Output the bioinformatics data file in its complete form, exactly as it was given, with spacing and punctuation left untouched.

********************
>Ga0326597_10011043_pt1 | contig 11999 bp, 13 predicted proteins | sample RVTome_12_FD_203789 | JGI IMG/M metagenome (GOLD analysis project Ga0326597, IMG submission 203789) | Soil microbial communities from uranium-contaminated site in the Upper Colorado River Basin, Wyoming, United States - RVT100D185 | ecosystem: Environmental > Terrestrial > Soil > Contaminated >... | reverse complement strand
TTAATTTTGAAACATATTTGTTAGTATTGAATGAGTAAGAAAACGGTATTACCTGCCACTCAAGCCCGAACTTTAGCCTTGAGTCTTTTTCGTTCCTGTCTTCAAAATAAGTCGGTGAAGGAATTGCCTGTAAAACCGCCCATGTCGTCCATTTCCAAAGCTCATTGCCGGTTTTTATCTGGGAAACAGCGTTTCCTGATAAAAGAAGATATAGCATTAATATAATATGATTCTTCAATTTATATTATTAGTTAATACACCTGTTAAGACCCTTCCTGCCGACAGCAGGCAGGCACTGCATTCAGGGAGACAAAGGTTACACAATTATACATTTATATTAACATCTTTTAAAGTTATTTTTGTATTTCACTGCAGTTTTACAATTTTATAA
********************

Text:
>Ga0326597_10011043_pt1 | contig 11999 bp, 13 predicted proteins | sample RVTome_12_FD_203789 | JGI IMG/M metagenome (GOLD analysis project Ga0326597, IMG submission 203789) | Soil microbial communities from uranium-contaminated site in the Upper Colorado River Basin, Wyoming, United States - RVT100D185 | ecosystem: Environmental > Terrestrial > Soil > Contaminated >... | reverse complement strand
TTAATTTTGAAACATATTTGTTAGTATTGAATGAGTAAGAAAACGGTATTACCTGCCACTCAAGCCCGAACTTTAGCCTTGAGTCTTTTTCGTTCCTGTCTTCAAAATAAGTCGGTGAAGGAATTGCCTGTAAAACCGCCCATGTCGTCCATTTCCAAAGCTCATTGCCGGTTTTTATCTGGGAAACAGCGTTTCCTGATAAAAGAAGATATAGCATTAATATAATATGATTCTTCAATTTATATTATTAGTTAATACACCTGTTAAGACCCTTCCTGCCGACAGCAGGCAGGCACTGCATTCAGGGAGACAAAGGTTACACAATTATACATTTATATTAACATCTTTTAAAGTTATTTTTGTATTTCACTGCAGTTTTACAATTTTATAA